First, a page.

“Far too many over 65s and people with underlying health conditions are not aware of how flu can affect their health; they are complacent and do not bother about getting vaccinated,” Brown said. “Thinking of influenza as a harmless disease is misguided, especially for these people. By getting the flu shot they could reduce the risk of complications, and this has to be done every year, not just once, as influenza viruses change.”

New vaccine provides full protection against malaria

Aduro Biotech Inc. and Protein Potential LLC recently announced that representatives will present details with pre-clinical data about a new vaccine that offers 100 percent protection against malaria in models.

The vaccine showed that the two-component vaccine regimen provided mice with 100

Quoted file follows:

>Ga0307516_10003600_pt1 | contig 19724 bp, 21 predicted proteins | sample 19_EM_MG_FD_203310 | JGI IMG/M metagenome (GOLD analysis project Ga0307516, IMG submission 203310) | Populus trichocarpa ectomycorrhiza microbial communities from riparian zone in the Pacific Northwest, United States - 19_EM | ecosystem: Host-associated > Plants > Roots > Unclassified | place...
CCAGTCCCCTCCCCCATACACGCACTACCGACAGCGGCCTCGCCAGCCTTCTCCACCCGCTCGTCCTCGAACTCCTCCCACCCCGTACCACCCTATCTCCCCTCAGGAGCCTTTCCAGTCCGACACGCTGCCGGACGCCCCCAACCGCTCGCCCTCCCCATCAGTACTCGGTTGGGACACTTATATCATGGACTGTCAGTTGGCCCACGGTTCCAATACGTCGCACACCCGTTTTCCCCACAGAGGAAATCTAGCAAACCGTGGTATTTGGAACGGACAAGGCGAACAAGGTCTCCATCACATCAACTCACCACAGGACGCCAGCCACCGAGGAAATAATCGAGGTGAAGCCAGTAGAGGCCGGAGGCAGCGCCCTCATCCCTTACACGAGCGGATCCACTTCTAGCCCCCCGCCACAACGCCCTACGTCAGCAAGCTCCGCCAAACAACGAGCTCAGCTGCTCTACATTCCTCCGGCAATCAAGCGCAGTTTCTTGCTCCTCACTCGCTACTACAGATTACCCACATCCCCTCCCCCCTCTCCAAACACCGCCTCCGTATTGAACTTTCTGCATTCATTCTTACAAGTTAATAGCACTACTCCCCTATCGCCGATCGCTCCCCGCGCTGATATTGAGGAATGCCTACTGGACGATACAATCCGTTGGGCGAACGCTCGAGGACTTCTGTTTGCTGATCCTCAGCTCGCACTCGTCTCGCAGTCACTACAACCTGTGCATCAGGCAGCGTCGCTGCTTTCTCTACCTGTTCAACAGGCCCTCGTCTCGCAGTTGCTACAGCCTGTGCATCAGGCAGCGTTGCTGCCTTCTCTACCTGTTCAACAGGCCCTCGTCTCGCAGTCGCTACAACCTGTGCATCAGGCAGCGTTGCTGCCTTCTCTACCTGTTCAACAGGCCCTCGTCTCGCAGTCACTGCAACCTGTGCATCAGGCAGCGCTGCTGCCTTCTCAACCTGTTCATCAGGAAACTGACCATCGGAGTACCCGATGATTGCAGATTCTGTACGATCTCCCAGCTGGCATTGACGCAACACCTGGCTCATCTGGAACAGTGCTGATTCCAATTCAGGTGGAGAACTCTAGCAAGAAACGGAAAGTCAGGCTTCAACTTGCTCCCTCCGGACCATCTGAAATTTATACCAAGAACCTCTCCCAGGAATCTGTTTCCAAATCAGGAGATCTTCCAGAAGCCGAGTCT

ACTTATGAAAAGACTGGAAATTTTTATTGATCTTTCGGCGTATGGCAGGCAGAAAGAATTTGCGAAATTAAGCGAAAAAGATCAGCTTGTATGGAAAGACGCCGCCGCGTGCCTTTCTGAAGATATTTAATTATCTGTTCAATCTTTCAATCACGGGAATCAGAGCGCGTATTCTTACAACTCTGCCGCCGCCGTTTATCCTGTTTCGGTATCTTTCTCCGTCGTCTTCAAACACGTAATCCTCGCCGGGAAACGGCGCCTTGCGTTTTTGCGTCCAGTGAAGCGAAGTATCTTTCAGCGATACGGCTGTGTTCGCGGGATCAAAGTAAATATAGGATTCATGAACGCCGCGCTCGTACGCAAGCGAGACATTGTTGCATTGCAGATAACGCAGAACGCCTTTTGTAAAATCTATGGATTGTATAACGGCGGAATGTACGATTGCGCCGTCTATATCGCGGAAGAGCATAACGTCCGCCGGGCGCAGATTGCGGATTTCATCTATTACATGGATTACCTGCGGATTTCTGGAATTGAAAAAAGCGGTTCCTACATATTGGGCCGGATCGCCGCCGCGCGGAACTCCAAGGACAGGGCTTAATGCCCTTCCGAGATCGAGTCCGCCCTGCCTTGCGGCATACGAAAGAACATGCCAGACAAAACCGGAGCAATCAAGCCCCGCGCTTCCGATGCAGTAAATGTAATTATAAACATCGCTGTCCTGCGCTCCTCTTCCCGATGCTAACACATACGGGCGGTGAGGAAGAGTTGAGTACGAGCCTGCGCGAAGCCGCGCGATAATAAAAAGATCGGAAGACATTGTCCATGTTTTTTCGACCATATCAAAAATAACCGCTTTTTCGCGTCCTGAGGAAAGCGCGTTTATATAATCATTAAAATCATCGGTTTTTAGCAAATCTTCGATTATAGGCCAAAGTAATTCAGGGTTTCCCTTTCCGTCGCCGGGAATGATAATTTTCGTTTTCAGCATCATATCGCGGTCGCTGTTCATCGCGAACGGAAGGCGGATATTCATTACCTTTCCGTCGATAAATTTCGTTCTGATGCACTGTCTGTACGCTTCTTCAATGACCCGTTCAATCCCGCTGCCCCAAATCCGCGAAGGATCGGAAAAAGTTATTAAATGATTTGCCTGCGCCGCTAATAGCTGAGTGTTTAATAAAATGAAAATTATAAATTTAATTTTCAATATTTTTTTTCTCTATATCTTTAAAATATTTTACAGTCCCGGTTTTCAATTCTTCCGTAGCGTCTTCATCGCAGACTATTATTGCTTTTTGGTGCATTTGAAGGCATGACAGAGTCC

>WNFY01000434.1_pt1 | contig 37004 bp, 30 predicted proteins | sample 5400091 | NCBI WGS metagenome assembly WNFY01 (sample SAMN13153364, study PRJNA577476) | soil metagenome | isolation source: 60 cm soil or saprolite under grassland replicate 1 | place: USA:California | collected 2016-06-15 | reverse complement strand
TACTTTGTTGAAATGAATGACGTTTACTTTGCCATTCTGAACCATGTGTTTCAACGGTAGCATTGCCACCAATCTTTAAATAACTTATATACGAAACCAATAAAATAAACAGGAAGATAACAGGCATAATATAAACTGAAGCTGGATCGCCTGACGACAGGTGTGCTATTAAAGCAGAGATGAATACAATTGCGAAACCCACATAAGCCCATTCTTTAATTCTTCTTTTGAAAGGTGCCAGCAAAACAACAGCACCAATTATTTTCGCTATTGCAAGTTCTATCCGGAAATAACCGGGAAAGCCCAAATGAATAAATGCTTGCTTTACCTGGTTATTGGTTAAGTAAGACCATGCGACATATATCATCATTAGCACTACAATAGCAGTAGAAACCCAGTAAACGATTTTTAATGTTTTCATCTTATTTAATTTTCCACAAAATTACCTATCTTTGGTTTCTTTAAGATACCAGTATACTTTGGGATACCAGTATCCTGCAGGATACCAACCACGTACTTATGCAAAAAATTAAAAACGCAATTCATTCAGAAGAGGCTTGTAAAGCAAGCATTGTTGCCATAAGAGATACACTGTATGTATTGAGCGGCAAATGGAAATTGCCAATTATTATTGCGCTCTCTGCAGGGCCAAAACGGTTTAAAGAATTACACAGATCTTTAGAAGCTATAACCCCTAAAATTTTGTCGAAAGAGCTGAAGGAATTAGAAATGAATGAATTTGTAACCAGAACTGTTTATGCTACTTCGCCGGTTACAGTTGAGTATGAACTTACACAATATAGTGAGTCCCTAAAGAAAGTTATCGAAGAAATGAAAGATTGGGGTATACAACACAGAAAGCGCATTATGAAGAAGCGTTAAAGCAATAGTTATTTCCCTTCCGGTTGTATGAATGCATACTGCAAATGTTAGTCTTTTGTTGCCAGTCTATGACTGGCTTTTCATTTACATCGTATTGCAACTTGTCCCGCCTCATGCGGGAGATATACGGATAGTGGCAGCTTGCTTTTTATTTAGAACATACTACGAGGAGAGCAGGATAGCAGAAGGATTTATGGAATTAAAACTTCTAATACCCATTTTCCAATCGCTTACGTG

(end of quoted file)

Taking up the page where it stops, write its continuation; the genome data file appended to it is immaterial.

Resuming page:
protection against malaria when they were infected with a rodent malaria parasite. The success is attributed to the vaccine provoking an immune response that isolates the circumsporozoite protein antigen in Plasmodium falciparum, which is the parasite that causes the majority of malaria deaths.

“The Plasmodium falciparum parasite is able to adapt to the human host and evade its immune response very effectively and to date, the most effective subunit, recombinant vaccine prevents infection by malaria parasites in only 30 to 50 percent of those immunized,” B. Kim Lee Sim,  president and chief scientific officer of Protein Potential, said. “In order to be broadly adopted by travelers and the military, a vaccine must provide more than 80

percent protection against infection for at least six months. There is a significant need for more effective vaccines for malaria and we believe the data shared today represent a very positive first step. We look forward to IND-enabling studies and clinical testing in humans.”

The data was presented Wednesday in Philadelphia at the 64th Annual Meeting of the American Society for Tropical Medicine and Hygiene Meeting under Post Session C, or Abstract No. 1647.